Start breaking down the problem into subcomponents.
When you fix a symptom, the root problem doesn't go away--it simply manifests as a new symptom. Once you've looked through different lenses and found root causes, you should have a clearly defined problem.
All of us have solved a symptom without curing the real disease.
Once you've constructed a full list of hypotheses that could solve all the issues, you need to prioritize your efforts.
This doesn’t necessarily require some brilliant flash of insight — there are simple tools that you can apply to nail down what’s going wrong.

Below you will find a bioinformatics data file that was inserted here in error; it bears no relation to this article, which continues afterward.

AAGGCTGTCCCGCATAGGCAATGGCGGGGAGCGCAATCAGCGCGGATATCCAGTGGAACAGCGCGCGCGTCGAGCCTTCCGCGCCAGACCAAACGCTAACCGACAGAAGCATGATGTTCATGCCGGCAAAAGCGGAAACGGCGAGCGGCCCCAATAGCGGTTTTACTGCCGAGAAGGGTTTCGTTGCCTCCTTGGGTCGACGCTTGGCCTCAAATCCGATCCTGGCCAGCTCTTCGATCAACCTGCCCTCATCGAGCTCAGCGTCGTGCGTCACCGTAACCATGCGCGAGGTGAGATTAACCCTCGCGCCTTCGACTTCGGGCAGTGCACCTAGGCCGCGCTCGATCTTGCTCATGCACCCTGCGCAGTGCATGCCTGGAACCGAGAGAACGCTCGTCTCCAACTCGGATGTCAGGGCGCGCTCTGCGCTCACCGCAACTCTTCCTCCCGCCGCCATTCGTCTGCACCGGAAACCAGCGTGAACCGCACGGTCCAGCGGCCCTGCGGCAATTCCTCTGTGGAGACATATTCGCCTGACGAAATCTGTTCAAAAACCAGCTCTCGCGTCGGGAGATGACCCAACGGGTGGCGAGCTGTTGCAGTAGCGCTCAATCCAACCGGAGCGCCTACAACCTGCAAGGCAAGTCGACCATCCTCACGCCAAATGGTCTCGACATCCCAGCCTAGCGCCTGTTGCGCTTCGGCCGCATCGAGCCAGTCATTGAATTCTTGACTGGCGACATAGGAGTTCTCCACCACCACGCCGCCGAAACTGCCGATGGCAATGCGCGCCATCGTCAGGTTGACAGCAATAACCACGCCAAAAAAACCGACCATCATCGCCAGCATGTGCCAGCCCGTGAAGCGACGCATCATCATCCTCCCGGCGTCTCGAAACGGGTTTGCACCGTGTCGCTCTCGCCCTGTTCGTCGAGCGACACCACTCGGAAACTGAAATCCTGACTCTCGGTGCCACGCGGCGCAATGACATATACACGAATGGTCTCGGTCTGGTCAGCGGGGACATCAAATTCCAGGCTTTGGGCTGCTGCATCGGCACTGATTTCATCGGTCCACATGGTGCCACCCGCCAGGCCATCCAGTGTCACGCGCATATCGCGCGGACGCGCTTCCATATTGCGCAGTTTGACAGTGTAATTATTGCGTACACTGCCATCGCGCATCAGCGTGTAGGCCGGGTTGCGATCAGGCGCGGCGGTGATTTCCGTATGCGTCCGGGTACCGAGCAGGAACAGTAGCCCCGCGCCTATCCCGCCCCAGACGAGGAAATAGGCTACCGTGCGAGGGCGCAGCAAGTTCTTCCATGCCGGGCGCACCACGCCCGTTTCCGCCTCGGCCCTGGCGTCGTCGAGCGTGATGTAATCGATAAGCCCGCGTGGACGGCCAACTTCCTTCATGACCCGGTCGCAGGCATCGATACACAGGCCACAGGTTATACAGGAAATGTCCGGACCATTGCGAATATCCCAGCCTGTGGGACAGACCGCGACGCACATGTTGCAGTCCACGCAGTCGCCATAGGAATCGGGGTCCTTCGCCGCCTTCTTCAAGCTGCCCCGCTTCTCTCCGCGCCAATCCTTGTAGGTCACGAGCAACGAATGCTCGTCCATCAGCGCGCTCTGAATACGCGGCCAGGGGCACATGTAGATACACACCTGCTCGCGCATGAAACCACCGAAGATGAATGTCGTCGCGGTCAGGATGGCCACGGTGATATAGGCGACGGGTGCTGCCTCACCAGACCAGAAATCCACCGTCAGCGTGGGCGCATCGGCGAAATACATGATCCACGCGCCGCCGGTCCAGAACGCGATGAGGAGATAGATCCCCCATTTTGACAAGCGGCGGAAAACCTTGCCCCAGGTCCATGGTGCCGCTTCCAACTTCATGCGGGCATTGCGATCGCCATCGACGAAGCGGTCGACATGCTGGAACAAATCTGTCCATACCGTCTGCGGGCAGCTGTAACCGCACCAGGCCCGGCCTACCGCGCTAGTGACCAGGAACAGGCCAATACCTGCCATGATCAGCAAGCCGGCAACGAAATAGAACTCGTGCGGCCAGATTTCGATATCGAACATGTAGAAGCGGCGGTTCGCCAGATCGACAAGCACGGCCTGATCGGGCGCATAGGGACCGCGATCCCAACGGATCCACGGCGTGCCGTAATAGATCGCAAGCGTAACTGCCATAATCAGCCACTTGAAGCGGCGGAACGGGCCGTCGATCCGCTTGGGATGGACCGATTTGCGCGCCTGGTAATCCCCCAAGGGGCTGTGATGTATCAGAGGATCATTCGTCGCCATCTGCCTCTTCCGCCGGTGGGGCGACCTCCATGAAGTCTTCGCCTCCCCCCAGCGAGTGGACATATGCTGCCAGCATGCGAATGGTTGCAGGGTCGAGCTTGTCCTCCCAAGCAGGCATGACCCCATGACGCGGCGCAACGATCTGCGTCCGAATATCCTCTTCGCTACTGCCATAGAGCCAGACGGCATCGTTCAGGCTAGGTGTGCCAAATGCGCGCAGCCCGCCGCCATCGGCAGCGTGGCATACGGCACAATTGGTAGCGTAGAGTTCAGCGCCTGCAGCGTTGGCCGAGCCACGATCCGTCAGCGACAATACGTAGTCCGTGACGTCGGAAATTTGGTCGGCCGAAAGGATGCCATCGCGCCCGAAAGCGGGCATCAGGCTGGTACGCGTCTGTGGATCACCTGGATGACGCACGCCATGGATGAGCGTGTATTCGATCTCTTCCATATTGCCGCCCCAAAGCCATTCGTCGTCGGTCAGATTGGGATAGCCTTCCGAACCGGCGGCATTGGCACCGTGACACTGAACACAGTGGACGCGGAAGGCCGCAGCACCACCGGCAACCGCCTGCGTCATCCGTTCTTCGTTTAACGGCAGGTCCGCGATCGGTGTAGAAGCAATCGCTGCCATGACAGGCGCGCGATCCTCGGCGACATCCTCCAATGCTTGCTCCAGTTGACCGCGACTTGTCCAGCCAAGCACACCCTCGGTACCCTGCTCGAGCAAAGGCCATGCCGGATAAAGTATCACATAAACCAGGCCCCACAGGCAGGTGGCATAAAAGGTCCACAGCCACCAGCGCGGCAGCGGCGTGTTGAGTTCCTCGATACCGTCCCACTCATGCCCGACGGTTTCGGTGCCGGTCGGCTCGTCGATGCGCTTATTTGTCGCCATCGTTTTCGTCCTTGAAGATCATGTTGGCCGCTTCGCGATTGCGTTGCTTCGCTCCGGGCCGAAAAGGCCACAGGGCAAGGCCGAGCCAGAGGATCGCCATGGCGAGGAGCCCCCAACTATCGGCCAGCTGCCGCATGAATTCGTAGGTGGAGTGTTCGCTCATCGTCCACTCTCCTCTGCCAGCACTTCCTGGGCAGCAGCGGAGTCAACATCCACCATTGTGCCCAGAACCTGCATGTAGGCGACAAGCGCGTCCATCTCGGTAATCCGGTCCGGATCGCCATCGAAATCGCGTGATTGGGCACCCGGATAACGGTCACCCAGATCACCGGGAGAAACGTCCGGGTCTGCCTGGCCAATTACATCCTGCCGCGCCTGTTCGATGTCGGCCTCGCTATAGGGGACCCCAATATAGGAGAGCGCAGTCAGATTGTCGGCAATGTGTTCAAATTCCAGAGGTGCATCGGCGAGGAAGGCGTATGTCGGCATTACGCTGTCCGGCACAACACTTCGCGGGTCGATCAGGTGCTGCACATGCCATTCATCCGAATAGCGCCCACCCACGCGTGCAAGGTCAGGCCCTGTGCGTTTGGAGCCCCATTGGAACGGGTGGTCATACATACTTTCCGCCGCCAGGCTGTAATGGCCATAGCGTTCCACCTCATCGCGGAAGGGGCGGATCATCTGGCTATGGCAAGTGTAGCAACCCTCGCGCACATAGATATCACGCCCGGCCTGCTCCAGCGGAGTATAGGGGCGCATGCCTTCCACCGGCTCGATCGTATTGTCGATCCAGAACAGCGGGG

You can start, for example, by determining what IS and IS NOT true compared to other problems you face.
It’s just that, often, the first time we accurately describe a problem is when we explain it to someone else.
When we’re just talking to ourselves, we tend to shortchange ourselves and work with a simplified (and, usually, inaccurate) description of the problem.
The revenue side breaks down further into price and volume issues.
For example, your profit problem breaks down into revenue issues and cost issues.